Notwithstanding local variations, health-care models tend to fall into four categories: the out-of-pocket model (people pay for medical services as needed); the “Beveridge” model (named after former British labour minister William Beveridge) that sees the state monopolize the delivery of health care; the “Bismarck” model, named after Germany’s Iron Chancellor, that aims for universal coverage supplied by a combination of public and private insurers; and the National Health Insurance model, that mixes elements of the Beveridge and Bismarck models.
Germany, of course, has invented and subsequently refined the Bismarck model to an impressive (but also costly) level of complexity, constantly seeming in need of reforms. On one hand, the German health-care model ranks among the most advanced in the world, capable of delivering a level of care largely unmatched. On the other hand, it also ranks among the most expensive, partly because it is very bureaucratic. Deficits of this sort are compounded by demographic realities. Germany’s society is aging and Germans themselves do not always make the healthiest dietary and lifestyle choices. Obesity rates are among the highest in Europe and public acceptance of smoking is generally higher than in North America.

Wolfgang Depner is a doctoral candidate at the University of British Columbia-Okanagan and the co-editor of Readings in Political Idealogies since the Rise of Modern Science, published by Oxford University Press.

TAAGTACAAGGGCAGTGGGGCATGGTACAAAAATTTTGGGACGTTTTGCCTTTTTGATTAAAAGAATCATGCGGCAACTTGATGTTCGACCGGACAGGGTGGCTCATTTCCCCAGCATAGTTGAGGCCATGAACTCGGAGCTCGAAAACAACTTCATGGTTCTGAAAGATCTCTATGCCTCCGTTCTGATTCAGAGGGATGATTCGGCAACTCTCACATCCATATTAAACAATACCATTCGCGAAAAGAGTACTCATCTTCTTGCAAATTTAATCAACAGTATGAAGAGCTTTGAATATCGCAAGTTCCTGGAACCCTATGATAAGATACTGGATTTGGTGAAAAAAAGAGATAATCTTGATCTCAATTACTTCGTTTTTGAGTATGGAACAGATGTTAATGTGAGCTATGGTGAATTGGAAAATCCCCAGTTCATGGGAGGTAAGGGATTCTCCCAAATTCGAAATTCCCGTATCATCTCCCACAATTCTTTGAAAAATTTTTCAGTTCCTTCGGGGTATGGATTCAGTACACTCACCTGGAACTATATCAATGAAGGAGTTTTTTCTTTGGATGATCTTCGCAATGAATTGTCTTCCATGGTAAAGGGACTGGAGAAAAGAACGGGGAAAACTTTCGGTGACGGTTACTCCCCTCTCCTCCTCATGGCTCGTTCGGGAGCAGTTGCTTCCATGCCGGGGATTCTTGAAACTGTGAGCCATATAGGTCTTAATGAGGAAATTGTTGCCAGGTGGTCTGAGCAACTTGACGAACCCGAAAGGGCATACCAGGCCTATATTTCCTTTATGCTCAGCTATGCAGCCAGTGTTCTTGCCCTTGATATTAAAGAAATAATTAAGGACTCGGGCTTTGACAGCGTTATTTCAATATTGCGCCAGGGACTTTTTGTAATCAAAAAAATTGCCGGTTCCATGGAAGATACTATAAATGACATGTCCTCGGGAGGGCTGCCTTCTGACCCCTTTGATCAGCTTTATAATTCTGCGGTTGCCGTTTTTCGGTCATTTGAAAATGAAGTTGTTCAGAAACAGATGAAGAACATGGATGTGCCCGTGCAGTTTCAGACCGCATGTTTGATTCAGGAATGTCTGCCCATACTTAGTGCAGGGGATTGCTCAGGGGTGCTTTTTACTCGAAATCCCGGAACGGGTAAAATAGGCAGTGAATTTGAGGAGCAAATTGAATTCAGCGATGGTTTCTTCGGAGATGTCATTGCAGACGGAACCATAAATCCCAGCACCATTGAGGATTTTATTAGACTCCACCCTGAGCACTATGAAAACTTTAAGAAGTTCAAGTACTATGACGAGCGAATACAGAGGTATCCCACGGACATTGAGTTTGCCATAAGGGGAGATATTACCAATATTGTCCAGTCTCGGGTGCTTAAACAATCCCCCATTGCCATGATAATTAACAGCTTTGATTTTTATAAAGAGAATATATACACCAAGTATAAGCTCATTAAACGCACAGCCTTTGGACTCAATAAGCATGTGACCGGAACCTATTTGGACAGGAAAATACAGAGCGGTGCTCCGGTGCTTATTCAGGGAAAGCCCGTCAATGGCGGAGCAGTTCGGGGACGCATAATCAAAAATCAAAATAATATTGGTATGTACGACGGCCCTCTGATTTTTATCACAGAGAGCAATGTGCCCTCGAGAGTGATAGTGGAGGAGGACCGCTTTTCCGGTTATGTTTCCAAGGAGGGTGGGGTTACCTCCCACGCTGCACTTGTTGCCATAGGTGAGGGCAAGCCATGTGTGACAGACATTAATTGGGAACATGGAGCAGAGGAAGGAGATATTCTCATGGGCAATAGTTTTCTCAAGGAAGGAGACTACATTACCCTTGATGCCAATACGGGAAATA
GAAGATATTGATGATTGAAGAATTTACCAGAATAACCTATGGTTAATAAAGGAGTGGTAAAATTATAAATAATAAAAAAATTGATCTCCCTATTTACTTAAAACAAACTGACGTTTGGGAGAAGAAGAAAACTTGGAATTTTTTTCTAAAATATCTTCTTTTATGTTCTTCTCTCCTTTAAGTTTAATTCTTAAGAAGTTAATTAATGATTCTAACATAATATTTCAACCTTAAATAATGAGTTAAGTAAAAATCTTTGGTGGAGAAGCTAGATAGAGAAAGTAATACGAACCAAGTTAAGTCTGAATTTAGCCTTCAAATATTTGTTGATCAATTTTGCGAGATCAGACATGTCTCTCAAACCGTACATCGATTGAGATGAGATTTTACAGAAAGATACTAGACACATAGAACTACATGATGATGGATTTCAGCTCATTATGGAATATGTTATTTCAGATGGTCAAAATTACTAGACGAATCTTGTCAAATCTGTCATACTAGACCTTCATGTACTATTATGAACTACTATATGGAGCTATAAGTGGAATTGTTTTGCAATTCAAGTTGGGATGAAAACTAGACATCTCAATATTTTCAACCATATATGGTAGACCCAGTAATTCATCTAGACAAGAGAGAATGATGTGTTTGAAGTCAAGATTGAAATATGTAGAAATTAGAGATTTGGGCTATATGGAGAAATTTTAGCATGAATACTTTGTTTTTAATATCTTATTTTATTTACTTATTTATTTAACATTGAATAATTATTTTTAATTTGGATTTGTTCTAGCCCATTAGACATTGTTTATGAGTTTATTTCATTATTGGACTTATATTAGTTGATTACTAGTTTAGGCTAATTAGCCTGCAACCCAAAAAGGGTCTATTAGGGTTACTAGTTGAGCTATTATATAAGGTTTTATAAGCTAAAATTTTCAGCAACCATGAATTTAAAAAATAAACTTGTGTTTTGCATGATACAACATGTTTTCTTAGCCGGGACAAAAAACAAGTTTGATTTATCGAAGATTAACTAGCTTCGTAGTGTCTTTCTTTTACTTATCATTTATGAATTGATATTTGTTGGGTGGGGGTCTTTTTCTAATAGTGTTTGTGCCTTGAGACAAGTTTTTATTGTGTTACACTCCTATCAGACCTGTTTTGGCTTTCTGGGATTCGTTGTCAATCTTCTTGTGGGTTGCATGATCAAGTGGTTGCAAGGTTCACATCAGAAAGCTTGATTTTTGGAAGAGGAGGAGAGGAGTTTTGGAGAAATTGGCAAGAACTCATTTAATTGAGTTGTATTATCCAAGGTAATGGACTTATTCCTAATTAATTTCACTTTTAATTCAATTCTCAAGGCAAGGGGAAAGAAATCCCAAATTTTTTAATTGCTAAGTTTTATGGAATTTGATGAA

Top 50

Top 50

Top five unhealthiest countries

Mozambique: First, the good news. The HIV/AIDS epidemic that ravaged this southeastern African country has levelled off. Here comes the bad news: HIV/AIDS remains a defining fact of life in the country, as more than 1.4 million of its 24 million people live with the disease, the fifth-highest total in the world.

Chad: Located in the heart of the Sahel zone, the cross-continent strip that reaches from Senegal eastward to Sudan, this country arguably optimizes the struggles of the larger region. They include environmental decline, internal strife and political corruption and a host of related health problems. Women and their children face particularly grim odds. According to the CIA World Factbook, the country ranks sixth in infant mortality (almost 92 deaths per 1,000 live births) and second in terms of maternal mortality, the annual number of female deaths per 100,000 live births from any cause related to or aggravated by pregnancy, with 1,100 deaths per 100,000 live-births. Only the recently created South Sudan has a higher rate with 2,054 deaths per 100,000 live-births.